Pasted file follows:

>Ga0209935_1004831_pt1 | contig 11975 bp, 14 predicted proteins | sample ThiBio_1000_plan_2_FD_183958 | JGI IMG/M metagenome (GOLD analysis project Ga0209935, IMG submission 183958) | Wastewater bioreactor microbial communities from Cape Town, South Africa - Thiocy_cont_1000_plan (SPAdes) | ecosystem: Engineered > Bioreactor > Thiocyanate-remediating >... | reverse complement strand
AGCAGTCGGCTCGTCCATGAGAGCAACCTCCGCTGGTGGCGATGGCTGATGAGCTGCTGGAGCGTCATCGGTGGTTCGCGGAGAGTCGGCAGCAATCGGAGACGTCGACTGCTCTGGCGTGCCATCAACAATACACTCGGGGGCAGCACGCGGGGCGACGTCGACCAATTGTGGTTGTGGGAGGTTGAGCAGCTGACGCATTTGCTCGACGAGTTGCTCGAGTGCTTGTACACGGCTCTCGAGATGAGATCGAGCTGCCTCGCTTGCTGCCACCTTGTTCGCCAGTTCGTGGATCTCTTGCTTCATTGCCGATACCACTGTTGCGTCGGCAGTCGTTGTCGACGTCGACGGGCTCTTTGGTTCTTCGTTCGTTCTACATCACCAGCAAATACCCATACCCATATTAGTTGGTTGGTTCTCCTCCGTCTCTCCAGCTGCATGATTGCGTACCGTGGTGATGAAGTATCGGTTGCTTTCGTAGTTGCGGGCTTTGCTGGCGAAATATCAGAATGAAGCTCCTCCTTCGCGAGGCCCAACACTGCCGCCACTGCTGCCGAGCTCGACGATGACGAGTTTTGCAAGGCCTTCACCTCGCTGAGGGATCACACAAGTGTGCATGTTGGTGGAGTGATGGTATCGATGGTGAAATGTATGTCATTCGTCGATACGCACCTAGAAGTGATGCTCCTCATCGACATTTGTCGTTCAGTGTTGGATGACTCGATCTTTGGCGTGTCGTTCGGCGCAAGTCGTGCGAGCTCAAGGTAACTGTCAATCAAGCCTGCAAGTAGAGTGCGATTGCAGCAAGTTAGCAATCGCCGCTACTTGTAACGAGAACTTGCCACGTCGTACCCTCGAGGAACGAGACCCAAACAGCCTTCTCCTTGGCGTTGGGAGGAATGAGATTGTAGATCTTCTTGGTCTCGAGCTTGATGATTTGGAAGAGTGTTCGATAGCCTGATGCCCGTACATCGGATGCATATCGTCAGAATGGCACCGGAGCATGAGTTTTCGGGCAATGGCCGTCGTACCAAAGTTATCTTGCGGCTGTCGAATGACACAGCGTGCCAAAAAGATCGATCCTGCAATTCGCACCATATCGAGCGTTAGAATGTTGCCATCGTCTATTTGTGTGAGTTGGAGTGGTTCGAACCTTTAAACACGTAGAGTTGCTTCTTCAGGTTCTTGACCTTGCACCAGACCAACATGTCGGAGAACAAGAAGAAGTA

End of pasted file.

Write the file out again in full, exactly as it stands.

>Ga0209935_1004831_pt1 | contig 11975 bp, 14 predicted proteins | sample ThiBio_1000_plan_2_FD_183958 | JGI IMG/M metagenome (GOLD analysis project Ga0209935, IMG submission 183958) | Wastewater bioreactor microbial communities from Cape Town, South Africa - Thiocy_cont_1000_plan (SPAdes) | ecosystem: Engineered > Bioreactor > Thiocyanate-remediating >... | reverse complement strand
AGCAGTCGGCTCGTCCATGAGAGCAACCTCCGCTGGTGGCGATGGCTGATGAGCTGCTGGAGCGTCATCGGTGGTTCGCGGAGAGTCGGCAGCAATCGGAGACGTCGACTGCTCTGGCGTGCCATCAACAATACACTCGGGGGCAGCACGCGGGGCGACGTCGACCAATTGTGGTTGTGGGAGGTTGAGCAGCTGACGCATTTGCTCGACGAGTTGCTCGAGTGCTTGTACACGGCTCTCGAGATGAGATCGAGCTGCCTCGCTTGCTGCCACCTTGTTCGCCAGTTCGTGGATCTCTTGCTTCATTGCCGATACCACTGTTGCGTCGGCAGTCGTTGTCGACGTCGACGGGCTCTTTGGTTCTTCGTTCGTTCTACATCACCAGCAAATACCCATACCCATATTAGTTGGTTGGTTCTCCTCCGTCTCTCCAGCTGCATGATTGCGTACCGTGGTGATGAAGTATCGGTTGCTTTCGTAGTTGCGGGCTTTGCTGGCGAAATATCAGAATGAAGCTCCTCCTTCGCGAGGCCCAACACTGCCGCCACTGCTGCCGAGCTCGACGATGACGAGTTTTGCAAGGCCTTCACCTCGCTGAGGGATCACACAAGTGTGCATGTTGGTGGAGTGATGGTATCGATGGTGAAATGTATGTCATTCGTCGATACGCACCTAGAAGTGATGCTCCTCATCGACATTTGTCGTTCAGTGTTGGATGACTCGATCTTTGGCGTGTCGTTCGGCGCAAGTCGTGCGAGCTCAAGGTAACTGTCAATCAAGCCTGCAAGTAGAGTGCGATTGCAGCAAGTTAGCAATCGCCGCTACTTGTAACGAGAACTTGCCACGTCGTACCCTCGAGGAACGAGACCCAAACAGCCTTCTCCTTGGCGTTGGGAGGAATGAGATTGTAGATCTTCTTGGTCTCGAGCTTGATGATTTGGAAGAGTGTTCGATAGCCTGATGCCCGTACATCGGATGCATATCGTCAGAATGGCACCGGAGCATGAGTTTTCGGGCAATGGCCGTCGTACCAAAGTTATCTTGCGGCTGTCGAATGACACAGCGTGCCAAAAAGATCGATCCTGCAATTCGCACCATATCGAGCGTTAGAATGTTGCCATCGTCTATTTGTGTGAGTTGGAGTGGTTCGAACCTTTAAACACGTAGAGTTGCTTCTTCAGGTTCTTGACCTTGCACCAGACCAACATGTCGGAGAACAAGAAGAAGTA